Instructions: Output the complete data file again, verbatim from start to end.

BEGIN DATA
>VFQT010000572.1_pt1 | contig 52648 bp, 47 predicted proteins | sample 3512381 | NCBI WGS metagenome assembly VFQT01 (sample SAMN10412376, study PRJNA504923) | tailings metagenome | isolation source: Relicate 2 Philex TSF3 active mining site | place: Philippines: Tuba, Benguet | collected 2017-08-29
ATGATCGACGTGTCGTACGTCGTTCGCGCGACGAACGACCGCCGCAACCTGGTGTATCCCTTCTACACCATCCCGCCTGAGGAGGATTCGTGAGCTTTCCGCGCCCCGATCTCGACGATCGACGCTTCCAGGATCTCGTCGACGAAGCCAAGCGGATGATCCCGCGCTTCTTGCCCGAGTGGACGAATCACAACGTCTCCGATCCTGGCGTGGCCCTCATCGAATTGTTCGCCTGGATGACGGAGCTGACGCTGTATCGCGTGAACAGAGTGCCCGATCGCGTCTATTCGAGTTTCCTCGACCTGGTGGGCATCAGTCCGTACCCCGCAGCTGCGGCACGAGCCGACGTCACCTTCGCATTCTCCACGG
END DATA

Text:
>VFQT010000572.1_pt1 | contig 52648 bp, 47 predicted proteins | sample 3512381 | NCBI WGS metagenome assembly VFQT01 (sample SAMN10412376, study PRJNA504923) | tailings metagenome | isolation source: Relicate 2 Philex TSF3 active mining site | place: Philippines: Tuba, Benguet | collected 2017-08-29
ATGATCGACGTGTCGTACGTCGTTCGCGCGACGAACGACCGCCGCAACCTGGTGTATCCCTTCTACACCATCCCGCCTGAGGAGGATTCGTGAGCTTTCCGCGCCCCGATCTCGACGATCGACGCTTCCAGGATCTCGTCGACGAAGCCAAGCGGATGATCCCGCGCTTCTTGCCCGAGTGGACGAATCACAACGTCTCCGATCCTGGCGTGGCCCTCATCGAATTGTTCGCCTGGATGACGGAGCTGACGCTGTATCGCGTGAACAGAGTGCCCGATCGCGTCTATTCGAGTTTCCTCGACCTGGTGGGCATCAGTCCGTACCCCGCAGCTGCGGCACGAGCCGACGTCACCTTCGCATTCTCCACGG